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Knox lawyer says team is ready for highest appeal

Amanda Knox embraces her lawyer Luciano Ghirga after hearing the verdict in Perugia
Amanda Knox embraces her lawyer Luciano Ghirga after hearing the verdict in Perugia

NEW YORK (Reuters) - An attorney for freed American student Amanda Knox said on Tuesday that his team would be ready for Italian prosecutors planning to appeal her murder acquittal to Italy's highest appeals court.

Carlo Dalla Vedova told U.S. morning TV talk show "Today" that Knox's lawyers would be prepared for the appeal to the Court of Cassation, Italy's highest appeals court, which the public prosecutor promised after Knox and her former boyfriend were cleared on Monday of murdering British student Meredith Kercher.

"We are ready," he said. "If that happened we would be ready to defend and support our client's rights, also in front of the supreme court. We are not worried," he told "Today."

Knox spent four years in an Italian jail but headed for home in Seattle on Tuesday after leaving Rome for London to join a connecting flight, airport officials said.

The 24-year-old broke down in sobs after an appeals court in Perugia ruled Monday she and her former boyfriend, Italian computer student Raffaele Sollecito, should be freed immediately, prompting prosecutors to promise the appeal.

Dalla Vedova told "Today" he did not believe the prosecutors had a personal vendetta against Knox.

"It's a very difficult job so everybody has to respect this position. It is not a personal issue, it's a big mistake to bring any evaluation on a personal level," he said.

Nevertheless, the prosecutor's office had "made a huge mistake" with the first investigation period of the case, he said.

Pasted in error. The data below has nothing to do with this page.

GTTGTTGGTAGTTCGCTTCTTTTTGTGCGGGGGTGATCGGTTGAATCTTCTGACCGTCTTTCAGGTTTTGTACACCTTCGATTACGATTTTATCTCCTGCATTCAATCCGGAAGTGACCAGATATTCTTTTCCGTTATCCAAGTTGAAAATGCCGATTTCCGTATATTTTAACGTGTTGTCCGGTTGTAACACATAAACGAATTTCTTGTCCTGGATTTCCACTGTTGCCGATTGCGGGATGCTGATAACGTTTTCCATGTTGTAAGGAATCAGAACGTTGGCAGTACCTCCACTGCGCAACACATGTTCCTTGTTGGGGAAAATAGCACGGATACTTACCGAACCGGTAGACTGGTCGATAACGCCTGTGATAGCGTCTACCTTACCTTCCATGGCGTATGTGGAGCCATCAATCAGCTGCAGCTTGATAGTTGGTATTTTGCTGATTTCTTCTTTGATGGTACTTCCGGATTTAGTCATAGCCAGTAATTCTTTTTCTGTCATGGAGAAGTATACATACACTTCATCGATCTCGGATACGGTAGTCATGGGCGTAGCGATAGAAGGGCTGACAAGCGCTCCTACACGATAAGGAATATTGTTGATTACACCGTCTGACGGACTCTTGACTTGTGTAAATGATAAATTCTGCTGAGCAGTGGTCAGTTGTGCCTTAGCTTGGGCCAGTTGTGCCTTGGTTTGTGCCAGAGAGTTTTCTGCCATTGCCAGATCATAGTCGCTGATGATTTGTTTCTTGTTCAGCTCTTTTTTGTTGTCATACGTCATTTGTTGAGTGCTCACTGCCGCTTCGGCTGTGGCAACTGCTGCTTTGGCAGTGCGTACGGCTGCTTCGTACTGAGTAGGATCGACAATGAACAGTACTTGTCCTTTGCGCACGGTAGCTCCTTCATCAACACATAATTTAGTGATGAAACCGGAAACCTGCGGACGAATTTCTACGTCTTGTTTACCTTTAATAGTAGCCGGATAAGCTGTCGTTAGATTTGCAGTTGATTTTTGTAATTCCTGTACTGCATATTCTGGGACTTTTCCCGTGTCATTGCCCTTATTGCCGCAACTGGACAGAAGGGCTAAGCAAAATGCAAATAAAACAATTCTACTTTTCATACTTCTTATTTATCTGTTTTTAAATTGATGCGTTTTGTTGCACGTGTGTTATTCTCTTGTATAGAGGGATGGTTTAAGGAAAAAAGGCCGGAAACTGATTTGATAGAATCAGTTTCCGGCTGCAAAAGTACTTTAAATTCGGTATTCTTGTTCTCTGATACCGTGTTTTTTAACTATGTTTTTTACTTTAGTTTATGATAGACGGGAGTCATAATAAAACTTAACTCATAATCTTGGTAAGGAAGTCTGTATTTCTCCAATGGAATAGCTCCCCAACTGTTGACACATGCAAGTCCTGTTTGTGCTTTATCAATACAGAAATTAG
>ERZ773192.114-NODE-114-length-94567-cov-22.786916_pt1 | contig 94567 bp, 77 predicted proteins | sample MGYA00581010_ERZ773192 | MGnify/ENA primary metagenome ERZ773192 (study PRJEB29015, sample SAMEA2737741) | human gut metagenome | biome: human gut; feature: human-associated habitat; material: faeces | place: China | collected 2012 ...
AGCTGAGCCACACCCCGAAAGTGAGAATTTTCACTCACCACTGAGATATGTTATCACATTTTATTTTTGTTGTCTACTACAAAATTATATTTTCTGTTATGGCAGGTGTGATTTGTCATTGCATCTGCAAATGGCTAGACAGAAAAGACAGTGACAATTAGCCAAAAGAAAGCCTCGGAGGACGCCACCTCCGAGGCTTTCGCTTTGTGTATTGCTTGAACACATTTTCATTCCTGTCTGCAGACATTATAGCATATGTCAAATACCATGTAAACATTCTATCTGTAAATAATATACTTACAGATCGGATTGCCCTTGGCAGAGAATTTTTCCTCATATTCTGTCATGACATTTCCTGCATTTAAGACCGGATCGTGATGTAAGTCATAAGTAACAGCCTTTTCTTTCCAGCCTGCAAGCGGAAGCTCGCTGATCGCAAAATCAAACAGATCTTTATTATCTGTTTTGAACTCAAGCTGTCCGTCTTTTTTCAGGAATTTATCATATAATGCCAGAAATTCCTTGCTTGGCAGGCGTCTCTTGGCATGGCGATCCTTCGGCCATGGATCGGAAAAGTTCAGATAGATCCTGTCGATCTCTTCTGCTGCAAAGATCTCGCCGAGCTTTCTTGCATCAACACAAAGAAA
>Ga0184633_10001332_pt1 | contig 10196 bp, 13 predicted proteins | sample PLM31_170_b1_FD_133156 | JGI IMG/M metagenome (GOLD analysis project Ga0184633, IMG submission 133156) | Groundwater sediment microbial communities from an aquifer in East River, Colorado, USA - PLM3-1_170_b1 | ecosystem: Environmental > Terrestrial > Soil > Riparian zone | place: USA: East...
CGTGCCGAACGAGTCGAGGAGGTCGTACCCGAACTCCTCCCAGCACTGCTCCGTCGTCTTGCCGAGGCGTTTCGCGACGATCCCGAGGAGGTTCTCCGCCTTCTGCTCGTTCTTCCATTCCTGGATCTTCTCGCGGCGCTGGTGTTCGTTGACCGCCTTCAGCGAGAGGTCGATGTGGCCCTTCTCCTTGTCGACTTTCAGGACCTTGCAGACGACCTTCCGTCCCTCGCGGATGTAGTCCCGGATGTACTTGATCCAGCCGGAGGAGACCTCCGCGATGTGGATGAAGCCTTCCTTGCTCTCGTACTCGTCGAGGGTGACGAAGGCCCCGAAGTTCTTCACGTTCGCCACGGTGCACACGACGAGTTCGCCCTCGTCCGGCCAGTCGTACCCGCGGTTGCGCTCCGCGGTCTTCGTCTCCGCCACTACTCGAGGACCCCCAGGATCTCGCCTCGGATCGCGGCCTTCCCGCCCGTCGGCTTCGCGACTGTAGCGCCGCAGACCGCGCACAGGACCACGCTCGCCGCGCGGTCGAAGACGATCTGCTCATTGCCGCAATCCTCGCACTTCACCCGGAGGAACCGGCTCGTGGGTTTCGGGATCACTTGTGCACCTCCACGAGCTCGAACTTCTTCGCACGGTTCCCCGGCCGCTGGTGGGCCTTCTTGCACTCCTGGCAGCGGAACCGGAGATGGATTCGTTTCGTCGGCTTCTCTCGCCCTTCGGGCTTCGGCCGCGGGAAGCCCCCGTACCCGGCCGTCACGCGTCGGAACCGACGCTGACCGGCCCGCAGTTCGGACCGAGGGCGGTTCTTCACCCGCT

Knox and Sollecito had appealed a 2009 verdict that found them guilty of murdering 21-year-old Kercher in 2007 during what prosecutors had said was a drug-fueled sexual assault.

The overturn of that verdict on Monday was an embarrassment for the prosecutor and Italian police investigators. Independent forensic investigators sharply criticized scientific evidence in the original investigation, saying it was unreliable.

According to Italian judicial process, the prosecution cannot file its appeal until the court publishes a formal explanation of its decision, expected in a few months.

While Kercher's disappointed family said the search for who killed the British student in 2007 would go on, Dalla Vedova said Knox's break down upon hearing the verdict was understandable.

"For her this was the end of a nightmare, the end of a tunnel and she almost collapsed," he said. "For her, the way of crying, it was just a relief."

Knox and Sollecito, 27, consistently had maintained their innocence throughout the original investigation and trial. A third man, Ivorian drug dealer Rudy Guede, was imprisoned for 16 years for his role in the murder.

Dalla Vedova disagreed that some of the Italian public did not welcome the verdict. Outside the court hundreds of people whistled, booed and shouted "Shame, shame" and "bastards" at the courtroom and at U.S. TV crews.

Many observers, Dalla Vedova said, had recently "clearly identified that there was no evidence supporting the accusation."

"Amanda is a very good girl and she deserved to go back to her life and freedom," he said.

(Reporting by Christine Kearney, editing by Jill Serjeant)

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